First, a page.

…except that it’s not, quite. You see, unfortunately, the three.js loaders are kind of old fashioned and are not designed to work with async/await style code. That means that we’ll need to create a helper function createAsyncLoader, which will turn the loader into an async loader that we can use in the above style. Using this, our final code will look like this:

import createAsyncLoader from './vendor/utility/createAsyncLoader.js';

const loadModelAsync = createAsyncLoader( loadModel );

async function init() {

  const myModel = await loadModelAsync( 'path/to/model.file' );

  scene.add( myModel );



We’ll cover all of this in more detail in the section on Handling Assets Gracefully.

This createAsyncLoader, while just a couple of lines of code in total, is probably the most complex piece of code we’ll write in this book. The important thing to know, is that you don’t need to understand it in order to be able to use it.

This applies to a lot of the code that we’re using here, but especially the asynchronous code. If you’re new, or even not so new, to JavaScript, it will take you some time to fully and intuitively understand this and in the meantime, you can go right on ahead and get all the benefits of using async/await syntax.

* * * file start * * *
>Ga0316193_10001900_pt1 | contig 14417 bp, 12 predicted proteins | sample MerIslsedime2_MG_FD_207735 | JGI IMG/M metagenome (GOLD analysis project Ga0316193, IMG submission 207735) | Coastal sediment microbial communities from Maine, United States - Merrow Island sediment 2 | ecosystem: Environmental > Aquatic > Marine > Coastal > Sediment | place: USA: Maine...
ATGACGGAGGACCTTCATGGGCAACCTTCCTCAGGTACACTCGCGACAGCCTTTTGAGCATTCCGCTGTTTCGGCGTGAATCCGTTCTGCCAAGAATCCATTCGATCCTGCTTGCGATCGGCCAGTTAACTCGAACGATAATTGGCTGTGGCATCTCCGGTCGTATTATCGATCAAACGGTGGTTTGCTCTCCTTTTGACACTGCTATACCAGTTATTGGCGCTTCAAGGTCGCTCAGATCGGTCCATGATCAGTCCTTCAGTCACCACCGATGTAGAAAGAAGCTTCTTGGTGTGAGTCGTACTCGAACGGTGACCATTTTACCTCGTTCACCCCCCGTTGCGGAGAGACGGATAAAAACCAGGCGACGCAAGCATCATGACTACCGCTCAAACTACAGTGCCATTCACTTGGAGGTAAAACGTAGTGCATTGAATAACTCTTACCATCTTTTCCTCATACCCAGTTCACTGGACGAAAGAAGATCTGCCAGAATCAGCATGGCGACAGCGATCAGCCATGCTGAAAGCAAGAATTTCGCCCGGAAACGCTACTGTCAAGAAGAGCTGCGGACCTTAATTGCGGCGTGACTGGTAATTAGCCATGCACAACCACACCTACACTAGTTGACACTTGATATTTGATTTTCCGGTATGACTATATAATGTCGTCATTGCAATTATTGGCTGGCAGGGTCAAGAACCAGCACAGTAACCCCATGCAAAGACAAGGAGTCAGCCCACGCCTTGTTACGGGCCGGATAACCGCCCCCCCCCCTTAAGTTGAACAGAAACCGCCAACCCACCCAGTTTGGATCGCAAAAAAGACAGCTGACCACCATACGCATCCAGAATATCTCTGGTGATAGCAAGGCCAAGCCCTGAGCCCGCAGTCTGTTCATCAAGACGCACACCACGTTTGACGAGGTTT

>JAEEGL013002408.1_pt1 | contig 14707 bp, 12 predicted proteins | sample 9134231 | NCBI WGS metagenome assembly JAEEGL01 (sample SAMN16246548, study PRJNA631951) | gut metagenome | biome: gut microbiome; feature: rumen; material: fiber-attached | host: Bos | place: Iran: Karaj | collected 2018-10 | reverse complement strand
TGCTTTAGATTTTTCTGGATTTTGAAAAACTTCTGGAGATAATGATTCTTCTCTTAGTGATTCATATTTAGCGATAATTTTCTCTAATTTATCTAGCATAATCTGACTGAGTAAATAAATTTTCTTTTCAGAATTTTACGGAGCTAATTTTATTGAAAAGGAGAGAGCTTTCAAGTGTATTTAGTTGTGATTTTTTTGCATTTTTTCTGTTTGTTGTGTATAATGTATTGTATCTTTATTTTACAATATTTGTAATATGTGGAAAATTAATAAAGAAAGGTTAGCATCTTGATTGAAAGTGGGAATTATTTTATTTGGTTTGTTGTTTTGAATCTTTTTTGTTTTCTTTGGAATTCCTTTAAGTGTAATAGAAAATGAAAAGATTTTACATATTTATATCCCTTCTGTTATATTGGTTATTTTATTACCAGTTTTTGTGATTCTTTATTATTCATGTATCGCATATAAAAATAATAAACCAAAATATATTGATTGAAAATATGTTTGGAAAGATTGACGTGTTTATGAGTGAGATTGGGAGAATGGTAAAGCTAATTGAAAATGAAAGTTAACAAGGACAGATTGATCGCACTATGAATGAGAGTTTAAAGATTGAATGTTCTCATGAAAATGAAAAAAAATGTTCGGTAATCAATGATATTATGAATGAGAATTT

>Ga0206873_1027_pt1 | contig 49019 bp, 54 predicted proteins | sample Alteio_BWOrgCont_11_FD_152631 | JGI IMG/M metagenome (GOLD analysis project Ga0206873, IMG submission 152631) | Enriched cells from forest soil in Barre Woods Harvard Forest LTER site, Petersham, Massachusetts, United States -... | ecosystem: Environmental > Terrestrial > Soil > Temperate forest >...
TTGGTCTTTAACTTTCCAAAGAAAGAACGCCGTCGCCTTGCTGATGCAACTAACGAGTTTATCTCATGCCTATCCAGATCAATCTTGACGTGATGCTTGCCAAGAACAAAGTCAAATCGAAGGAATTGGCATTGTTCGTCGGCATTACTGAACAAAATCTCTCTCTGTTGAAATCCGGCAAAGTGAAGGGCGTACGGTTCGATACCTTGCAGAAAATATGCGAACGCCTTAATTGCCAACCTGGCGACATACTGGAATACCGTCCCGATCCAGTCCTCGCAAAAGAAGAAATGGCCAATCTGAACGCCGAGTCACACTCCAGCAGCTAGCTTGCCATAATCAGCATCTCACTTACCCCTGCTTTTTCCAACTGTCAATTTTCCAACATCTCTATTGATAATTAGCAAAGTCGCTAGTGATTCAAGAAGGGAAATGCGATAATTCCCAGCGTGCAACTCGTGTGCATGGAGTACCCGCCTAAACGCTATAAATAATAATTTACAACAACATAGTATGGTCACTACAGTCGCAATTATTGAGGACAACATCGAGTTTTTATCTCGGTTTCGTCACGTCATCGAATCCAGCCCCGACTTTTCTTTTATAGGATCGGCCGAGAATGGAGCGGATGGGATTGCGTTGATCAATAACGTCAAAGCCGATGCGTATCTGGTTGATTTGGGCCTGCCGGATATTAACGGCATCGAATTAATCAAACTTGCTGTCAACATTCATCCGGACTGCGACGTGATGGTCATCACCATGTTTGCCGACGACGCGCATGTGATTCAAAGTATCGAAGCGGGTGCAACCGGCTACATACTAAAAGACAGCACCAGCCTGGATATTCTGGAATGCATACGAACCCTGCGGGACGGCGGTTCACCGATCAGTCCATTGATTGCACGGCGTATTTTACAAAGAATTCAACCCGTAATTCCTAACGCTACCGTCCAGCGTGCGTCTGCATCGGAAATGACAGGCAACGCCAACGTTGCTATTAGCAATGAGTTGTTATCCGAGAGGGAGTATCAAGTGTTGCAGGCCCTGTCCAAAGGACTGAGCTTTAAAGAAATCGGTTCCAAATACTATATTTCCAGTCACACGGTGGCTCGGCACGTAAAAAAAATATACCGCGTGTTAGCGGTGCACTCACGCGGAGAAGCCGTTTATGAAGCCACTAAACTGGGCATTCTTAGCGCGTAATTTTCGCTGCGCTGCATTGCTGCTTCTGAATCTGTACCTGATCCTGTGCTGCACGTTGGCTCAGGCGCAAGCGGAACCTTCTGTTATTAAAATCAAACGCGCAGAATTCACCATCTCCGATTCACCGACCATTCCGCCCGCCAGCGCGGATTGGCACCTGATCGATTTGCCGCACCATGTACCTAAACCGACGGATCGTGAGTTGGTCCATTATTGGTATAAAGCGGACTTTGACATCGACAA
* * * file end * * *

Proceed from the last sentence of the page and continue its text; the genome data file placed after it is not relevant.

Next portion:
Typed Arrays

Typed arrays are very similar to normal JavaScript arrays, with a couple of restrictions that allow for increased performance.

three.js uses them under the hood and lot, mainly in the creation of Geometry, using them to hold large collections of similar data specifying things such as positions in 3D space. We’ll use them directly in Section Eight, once we come to creating custom geometries.

There are quite a few kinds of Typed Arrays. For example, the Uint8Array, which holds unsigned integer values of 8 bits - this means it can hold values between 0 and 255, inclusive.

We’ll be using the Float32Array, meaning that the values it stores will be interpreted as 32-bit floating point numbers.

We can create a new Float32Array like this:

const arr = [ 1, 2, 3, 4, 5, 6 ];

const typedArr = new Float32Array( arr );

Or, we can create an empty Float32Array of length 6 like this:

const typedArr = new Float32Array( 6 );

The main important difference, aside from increased performance, between typed arrays and normal arrays, is that once the length is fixed once created. Both of the typed arrays we created above have length 6 and this cannot be changed after they have been created.

However, aside from this, we can treat them like normal JavaScript arrays, accessing elements by index and using forEach and other methods:

const typedArr = new Float32Array( [ 1, 2, 3, 4, 5, 6 ] );

const x = typedArr[ 3 ]; // x = 4

let sum = 0;

typedArr.forEach( ( value ) => {

  sum += value;

} );

// sum = 21

However, typed arrays don’t have any array methods that would change their size, such as push()

const typedArr = new Float32Array( [ 1, 2, 3, 4, 5, 6 ] );

typedArr.push( 7 ); // No!